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Filibert Roth
The Michigan Alumnus 233

The Death of Professor Filibert Roth

Professor of Forestry 1903 to 1923

Prof. Leigh J. Young of Department of Forestry Writes of his Influence in the Profession and on Students

December fourth marked the passing of one
 of Michigan's greatest teachers—Filibert 
Roth. As a teacher, he was as far removed 
from the ordinary type of pedantic pedagogue as a 
man could be. A most thorough knowledge of his
 subject, based upon extensive reading and upon ac
tual contact, in a broad way, with forest conditions 
in this country and abroad, and the ability to pre
sent his subject in a forceful and interesting way 
were combined with an
 ability, which is all too
 rare, to inspire in his stu
dents an enthusiasm for
 work and high ideals in 
living. But he had other
 qualities that increased
 his influence over students
 still more, and that served
 to endear him to men to a
 degree that few teachers
 are privileged to experience. 

These were the qualities
 that enabled Professor
 Roth to treat students as 
human brings rather than 
as puppets or as pawns in 
a game. His main efforts 
were directed at the de
velopment of men, not 
technicians, men with his
 own high principles of
 conduct, his own love for
 work and his own un
bounded faith in the essential goodness of all 
humanity. His interest 
in his "boys" was real and
 extended to their private
 and personal affairs just 
as much as to their academic interests. As a re
sult, every man felt free 
to take his troubles of whatever nature to him; and
 was always assured of a sympathetic hearing, of 
sane advice and most helpful encouragement. 

Professor Roth was born in Wurtemberg, Ger
many, April 20, 1858, the son of a German father 
and a Swiss mother. After an early education in
 German and French schools, he came to America
 and entered the University from which he was grad
uated with the degree in Bachelor of Science in
 1890. Before he completed his college course, how
ever, he became associated with the United States 
Department of Agriculture, giving special attention
 to forestry problems, work which he continued un
til 1898, when he became Assistant Professor of Forestry in Cornell University. He resigned, how
ever in 1901 to take charge of the National Forest
 Reserves, a position he left to become Professor of 
Forestry in the University and Warden of the State
 Forest Reserves. Here he remained until 1923 when 
he retired as Emeritus Professor of Forestry. Pro
fessor Roth was a member of several scientific 
societies, including the American Association for 
the Advancement of Science, and the Society of Am
erican Foresters, and was 
also author of many books 
and articles on his profession. 

Though his greatest
 success was in teaching, 
 his accomplishments were 
by no means limited to 
that field. Entering for
estry work at a time when 
most people in this country had probably never 
heard ever the word, for
estry, he has been associ
ated intimately with the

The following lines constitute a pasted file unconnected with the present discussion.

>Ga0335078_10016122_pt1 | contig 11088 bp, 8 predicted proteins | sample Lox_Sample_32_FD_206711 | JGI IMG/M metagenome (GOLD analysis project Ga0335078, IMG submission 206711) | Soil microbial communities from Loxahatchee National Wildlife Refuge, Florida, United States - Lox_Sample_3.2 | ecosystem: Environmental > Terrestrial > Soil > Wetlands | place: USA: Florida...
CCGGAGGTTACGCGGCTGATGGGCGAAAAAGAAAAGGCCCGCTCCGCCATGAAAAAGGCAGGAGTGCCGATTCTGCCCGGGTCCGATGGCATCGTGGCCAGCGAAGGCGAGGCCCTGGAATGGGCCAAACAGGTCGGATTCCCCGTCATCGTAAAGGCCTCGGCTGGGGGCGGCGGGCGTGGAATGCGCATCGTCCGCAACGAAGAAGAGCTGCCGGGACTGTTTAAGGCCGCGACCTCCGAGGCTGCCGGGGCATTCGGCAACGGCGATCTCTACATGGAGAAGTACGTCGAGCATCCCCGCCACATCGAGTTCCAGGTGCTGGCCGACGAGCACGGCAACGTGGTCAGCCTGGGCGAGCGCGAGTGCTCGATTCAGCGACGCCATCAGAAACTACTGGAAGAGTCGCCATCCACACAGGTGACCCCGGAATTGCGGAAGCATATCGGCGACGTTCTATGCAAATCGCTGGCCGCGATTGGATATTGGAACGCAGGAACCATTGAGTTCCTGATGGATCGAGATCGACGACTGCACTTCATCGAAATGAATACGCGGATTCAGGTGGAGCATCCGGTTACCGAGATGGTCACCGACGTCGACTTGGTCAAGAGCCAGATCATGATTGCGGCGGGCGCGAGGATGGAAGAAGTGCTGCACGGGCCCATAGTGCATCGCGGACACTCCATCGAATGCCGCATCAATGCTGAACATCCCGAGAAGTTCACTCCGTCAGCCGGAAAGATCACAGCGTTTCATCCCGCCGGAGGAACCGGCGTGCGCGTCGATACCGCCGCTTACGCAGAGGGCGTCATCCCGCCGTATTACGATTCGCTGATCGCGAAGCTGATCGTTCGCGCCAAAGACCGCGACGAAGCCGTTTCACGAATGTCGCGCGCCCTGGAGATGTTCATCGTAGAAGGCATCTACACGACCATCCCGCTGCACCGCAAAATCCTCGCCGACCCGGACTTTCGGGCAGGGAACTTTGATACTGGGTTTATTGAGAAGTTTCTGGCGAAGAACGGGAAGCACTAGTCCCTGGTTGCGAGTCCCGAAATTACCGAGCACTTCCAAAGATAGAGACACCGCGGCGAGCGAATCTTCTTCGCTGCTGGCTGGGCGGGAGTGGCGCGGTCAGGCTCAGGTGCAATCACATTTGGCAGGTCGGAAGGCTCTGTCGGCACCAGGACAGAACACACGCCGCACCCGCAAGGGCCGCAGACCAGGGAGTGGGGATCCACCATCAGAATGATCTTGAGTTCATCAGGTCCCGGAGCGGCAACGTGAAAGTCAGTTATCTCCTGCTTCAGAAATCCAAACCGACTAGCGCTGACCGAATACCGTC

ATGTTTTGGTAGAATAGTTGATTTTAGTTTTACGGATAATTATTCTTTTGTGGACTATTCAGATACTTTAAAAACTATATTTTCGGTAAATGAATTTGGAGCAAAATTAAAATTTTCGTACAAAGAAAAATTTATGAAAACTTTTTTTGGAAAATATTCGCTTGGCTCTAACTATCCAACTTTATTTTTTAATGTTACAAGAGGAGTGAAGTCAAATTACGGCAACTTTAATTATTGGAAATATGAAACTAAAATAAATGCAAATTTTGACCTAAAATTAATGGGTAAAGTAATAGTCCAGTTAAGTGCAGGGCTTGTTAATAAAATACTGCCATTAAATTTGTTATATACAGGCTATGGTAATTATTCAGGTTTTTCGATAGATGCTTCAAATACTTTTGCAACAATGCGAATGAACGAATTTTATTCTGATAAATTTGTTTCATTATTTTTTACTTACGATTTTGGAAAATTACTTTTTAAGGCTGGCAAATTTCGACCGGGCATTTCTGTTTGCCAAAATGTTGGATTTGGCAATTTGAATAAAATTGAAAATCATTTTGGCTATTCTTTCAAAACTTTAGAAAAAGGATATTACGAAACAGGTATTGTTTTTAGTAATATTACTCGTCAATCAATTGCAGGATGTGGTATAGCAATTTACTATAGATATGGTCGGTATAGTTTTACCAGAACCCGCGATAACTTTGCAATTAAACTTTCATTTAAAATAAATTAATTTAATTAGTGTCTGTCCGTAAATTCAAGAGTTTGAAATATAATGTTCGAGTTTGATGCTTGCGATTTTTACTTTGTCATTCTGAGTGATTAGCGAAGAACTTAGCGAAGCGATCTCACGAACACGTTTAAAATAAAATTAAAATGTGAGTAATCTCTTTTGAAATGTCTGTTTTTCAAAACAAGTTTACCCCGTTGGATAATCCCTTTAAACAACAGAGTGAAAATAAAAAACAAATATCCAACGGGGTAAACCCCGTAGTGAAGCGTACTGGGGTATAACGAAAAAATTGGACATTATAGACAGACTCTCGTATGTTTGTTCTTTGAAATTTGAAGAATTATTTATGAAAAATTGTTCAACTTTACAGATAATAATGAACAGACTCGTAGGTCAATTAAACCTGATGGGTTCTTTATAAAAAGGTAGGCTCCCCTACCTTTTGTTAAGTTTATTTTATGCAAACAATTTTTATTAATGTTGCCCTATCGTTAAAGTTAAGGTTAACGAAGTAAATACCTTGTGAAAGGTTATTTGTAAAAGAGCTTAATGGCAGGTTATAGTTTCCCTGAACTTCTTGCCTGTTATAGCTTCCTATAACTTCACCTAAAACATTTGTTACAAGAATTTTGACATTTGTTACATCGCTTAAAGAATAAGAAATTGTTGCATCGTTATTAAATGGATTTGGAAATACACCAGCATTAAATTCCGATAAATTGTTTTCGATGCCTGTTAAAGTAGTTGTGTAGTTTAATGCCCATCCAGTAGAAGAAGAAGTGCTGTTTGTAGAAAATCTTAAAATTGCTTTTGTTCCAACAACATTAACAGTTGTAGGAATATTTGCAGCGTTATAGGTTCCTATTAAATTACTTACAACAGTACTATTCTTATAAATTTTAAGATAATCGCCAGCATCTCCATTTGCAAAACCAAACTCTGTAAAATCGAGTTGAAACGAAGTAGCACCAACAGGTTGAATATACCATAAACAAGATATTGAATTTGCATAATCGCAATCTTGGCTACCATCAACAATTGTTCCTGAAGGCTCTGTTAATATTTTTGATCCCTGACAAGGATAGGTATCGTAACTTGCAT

development of the move
ment practically from its 
beginning. At all times, 
 his energy, enthusiasm, 
 and faith were thrown, 
 wholeheartedly, into the
 struggle to establish for
estry in the United States
 on a firm and scientific
 basis. When the history
 of American forestry is
 written, his name will
 stand at the top among 
the pioneer leaders who
 have done the most to fur
ther the cause of good for
est practice in this
 country. After coming to
 Michigan, he gave in the 
same unstinted way of his time and energy and personal resources to the work of arousing the State to 
the great need for constructive action, and for
 twenty years has been the leader to whom the State 
has gone for wise counsel and advice in the solution 
of its forest problems. 

The Nation, the State, and the University owe
 him much, and his "boys" owe him the most of all. 
 In losing Filibert Roth, we have lost a great man, a 
great teacher and a great forester, —a wise leader 
and a true friend. 

It was but natural, then, that he became
 "Daddy" Roth to all Michigan foresters and is being
 mourned as such by hundreds of men the world over.

In the death of Professor Roth the forestry profession has lost a pioneer and a leader, the
 University the man who founded the department of 
forestry and in a short period of time made it one
 of the ranking forestry schools of the country, and 
the students who were privileged to study under him
 have lost a wise and sympathetic advisor and a very 
dear friend.

To few men in the classroom is it given to in
spire, as did Professor Roth. And to few professors 
has been accorded the genuine affection and esteem 
given him by his students. His interest in his schol
ars by no means stopped at the classroom. No
 personal matter was too trivial to claim his atten
tion, and his interest in "his boys," as he affection
ately termed all his students, followed them into the
 field and was intimately maintained up to the time
 of his serious illness. The "boys" on their part
 looked upon Professor Roth as a father, affection
ately calling him "Daddy." No gathering of Michigan foresters went by without the forwarding of a
 joint message of good wishes and affection to 
"Daddy" Roth. 

The pride of Michigan foresters in their alma 
mater is a by-word in the profession, and, without 
detracting from the greatness of the University as 
a whole, much of this loyalty is directly attributable 
to Professor Roth himself, who took a just pride in 
the school he founded and built. He moulded his
 students into one big family; every member of which
 feels a personal bereavement in his passing. His
 memory will always be bright with the record of his
 achievements and with the lovable and inspiring 
characteristics, which endeared him to all.